The Nairn Branch of the Legion have published a video of the event on their facebook page here.

The monument to the 51st Highland Division above St Valery
If you have been doing some reading recently then here's something you may wish to add to your list. A Kindle version of the bilingual book "Fo Sgail a Swastika: Under the Shadow of the Swastika"  is available on Amazon here.  Donald J MacDonald's account of the the surrender and the subsequent years of captivity is a remarkable read and a tribute in itself to all those who gave their lives at St Valery.

War Graves  at St Valery

More pictures of St Valery here.

Thursday, June 11, 2020

Scottish Government’s Pandemic initiative "Spaces for People fund" award proves Inverness comes first for Highland Council?

Here at the Gurn we hear of considerable dismay locally at  yesterday's report in the Press and Journal concerning an application by Highland Council to the Scottish Government’s Spaces for People fund. The report states:

“Work on improving travel routes around Inverness during the coronavirus pandemic is poised to begin.

Highland Council is asking members of the public to take part in its online consultation as the local authority begins to implement a number of active travel routes.

An award of £752,954 from the Scottish Government’s Spaces for People fund has allowed the council to improve what it offers for walkers, cyclists and those using wheelchairs.

If successful, Inverness would be used first as a test area to put in place temporary walking, wheeling and cycling infrastructure focused on travel connections for key workers to Raigmore Hospital initially.”

The Nairn West and Suburban Community Council had responded to a call from Highland Council for comments for ideas on improving conditions for walking,  cycling etc during the pandemic emergency. They had produced a detailed submission which we reproduce at the bottom of this article. Highland Council had stated in their call to communities:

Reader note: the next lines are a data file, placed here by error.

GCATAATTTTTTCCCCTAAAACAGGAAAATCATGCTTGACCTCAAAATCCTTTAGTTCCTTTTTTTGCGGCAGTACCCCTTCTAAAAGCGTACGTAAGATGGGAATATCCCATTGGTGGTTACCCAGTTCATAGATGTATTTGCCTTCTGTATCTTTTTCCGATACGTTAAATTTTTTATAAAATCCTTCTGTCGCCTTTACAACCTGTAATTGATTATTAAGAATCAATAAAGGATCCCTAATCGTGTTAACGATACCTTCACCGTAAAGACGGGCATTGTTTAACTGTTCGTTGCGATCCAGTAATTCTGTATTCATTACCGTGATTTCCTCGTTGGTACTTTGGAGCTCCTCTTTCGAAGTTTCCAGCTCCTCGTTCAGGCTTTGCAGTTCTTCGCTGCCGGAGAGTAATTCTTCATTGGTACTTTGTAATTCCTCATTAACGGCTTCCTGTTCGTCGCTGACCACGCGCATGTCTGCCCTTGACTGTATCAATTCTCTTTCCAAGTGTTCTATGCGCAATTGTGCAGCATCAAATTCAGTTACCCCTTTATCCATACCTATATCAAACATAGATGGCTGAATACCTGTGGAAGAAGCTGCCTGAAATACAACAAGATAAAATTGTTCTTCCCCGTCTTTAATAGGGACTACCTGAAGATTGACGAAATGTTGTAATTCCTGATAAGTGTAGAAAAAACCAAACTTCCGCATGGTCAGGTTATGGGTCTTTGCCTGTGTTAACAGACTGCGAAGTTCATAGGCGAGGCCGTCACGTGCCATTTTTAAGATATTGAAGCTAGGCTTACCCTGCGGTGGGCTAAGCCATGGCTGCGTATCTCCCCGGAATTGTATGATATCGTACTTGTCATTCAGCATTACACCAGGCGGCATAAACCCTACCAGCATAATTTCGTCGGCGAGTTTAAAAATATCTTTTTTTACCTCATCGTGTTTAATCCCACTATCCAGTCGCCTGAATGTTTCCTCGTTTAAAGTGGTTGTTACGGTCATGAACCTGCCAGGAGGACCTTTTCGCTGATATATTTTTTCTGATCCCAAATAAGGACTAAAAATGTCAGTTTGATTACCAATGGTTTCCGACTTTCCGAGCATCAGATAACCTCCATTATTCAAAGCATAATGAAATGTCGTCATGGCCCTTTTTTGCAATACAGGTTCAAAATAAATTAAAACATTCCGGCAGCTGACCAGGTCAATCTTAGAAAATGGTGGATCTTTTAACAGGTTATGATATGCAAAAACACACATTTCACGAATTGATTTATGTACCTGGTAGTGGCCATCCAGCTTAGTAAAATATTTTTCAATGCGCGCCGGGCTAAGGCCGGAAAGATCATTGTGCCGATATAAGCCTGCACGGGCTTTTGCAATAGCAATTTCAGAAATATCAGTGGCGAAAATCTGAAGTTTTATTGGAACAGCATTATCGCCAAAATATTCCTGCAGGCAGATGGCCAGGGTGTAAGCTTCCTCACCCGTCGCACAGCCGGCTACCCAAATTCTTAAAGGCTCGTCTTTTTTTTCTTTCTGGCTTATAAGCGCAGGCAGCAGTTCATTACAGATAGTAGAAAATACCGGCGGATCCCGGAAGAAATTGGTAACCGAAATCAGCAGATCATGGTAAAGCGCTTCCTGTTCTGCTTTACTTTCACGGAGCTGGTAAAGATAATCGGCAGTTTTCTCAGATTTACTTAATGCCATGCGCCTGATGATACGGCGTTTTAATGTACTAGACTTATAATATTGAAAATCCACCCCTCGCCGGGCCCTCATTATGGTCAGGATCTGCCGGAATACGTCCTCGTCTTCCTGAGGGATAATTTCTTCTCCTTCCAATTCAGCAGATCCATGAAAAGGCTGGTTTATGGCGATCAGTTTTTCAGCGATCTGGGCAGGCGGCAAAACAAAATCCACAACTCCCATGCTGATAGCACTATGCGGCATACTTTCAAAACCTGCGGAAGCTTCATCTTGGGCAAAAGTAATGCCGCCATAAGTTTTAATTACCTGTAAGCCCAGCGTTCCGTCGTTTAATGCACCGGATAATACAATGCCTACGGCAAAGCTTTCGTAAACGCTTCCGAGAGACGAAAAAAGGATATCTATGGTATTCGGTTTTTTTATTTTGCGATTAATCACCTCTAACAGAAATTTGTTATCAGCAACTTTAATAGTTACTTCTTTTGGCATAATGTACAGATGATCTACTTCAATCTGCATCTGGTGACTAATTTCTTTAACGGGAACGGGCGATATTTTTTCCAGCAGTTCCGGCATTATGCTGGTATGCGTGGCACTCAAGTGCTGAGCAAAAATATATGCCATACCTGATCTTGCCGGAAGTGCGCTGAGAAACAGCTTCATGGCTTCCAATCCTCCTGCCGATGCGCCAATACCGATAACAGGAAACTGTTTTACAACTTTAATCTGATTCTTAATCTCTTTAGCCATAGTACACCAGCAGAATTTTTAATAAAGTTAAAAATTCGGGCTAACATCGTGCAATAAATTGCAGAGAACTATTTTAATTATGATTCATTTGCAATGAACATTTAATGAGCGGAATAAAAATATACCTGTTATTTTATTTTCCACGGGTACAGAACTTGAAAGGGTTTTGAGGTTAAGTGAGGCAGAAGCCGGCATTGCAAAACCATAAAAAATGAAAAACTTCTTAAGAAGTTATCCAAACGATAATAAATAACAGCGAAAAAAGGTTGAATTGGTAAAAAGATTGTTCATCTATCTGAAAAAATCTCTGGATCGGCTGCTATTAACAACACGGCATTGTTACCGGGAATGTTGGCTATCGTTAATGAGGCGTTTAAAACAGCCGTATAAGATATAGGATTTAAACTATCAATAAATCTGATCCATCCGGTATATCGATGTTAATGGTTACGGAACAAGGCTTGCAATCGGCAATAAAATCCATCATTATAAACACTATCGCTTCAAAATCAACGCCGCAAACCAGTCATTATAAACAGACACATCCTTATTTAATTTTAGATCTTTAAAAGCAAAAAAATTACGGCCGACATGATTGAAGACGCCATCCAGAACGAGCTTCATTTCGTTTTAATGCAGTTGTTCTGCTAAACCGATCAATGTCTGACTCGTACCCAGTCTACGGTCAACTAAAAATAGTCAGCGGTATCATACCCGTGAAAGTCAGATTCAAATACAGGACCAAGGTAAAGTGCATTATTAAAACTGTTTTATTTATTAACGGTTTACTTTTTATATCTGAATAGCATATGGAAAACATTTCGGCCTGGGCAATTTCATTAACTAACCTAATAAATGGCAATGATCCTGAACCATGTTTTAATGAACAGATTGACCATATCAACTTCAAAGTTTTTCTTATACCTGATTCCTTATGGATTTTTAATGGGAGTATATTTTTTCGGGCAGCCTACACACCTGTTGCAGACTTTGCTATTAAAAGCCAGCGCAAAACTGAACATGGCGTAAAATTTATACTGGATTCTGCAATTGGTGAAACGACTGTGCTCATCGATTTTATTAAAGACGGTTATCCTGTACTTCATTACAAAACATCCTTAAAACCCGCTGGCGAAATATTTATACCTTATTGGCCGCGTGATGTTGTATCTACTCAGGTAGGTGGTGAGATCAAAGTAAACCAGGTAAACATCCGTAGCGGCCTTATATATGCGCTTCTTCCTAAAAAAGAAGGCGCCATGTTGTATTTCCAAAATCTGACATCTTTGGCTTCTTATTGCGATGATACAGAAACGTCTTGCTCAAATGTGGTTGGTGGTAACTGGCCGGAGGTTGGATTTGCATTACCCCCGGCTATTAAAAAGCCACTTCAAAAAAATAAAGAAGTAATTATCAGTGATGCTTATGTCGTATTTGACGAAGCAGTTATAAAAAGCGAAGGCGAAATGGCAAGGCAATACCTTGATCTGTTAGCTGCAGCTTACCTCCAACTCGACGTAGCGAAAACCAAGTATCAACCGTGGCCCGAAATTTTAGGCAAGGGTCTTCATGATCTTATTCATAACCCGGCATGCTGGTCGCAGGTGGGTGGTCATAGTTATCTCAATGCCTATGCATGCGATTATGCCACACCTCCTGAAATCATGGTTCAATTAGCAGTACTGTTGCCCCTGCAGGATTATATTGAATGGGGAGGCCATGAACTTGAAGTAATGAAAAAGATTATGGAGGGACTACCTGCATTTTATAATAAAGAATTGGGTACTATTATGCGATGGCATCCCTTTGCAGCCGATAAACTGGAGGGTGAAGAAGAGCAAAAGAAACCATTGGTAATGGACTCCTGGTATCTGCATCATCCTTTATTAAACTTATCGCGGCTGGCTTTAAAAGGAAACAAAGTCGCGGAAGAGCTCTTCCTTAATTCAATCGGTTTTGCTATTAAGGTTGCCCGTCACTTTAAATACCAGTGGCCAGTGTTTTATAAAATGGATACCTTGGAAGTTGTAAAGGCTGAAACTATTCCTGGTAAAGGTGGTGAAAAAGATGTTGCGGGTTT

“Communities, businesses and other stakeholders are being encouraged by the Council to get involved. To ensure the council responds appropriately it has set up a consultation (https://consult.highland.gov.uk/kse/ (external link)) so that people can share their views on the proposed interventions now and as they are implemented. This will enable Highland Council to maximise the impact of measures and respond to the evolving needs of our communities as the current pandemic situation changes.” Full details of what Highland Council had to say here.

Highland Council had also said: “If successful, towns across Highland and the city of Inverness will see a roll-out of temporary walking, wheeling and cycling infrastructure over the coming weeks and months. The measures will include footpath widening, temporary bike lanes and other works that seek to ensure people can walk, wheel and cycle safely on essential journeys and taking daily exercise.”

And so dismay in Nairn when the P&J reported: “Depending on the success of the trial and further funding bids, the concept could be rolled out in future to Fort William, Nairn, Aviemore, Dingwall, Wick, Thurso and Portree.”

So depending on the success of the trial and further funding bids something may happen in Nairn. The Gurn understands that Nairn West and Suburban Community Council feels that its consultation response has been ignored. Further down the page you can find that detailed response and judge for yourself if it was worthy of action by Highland Council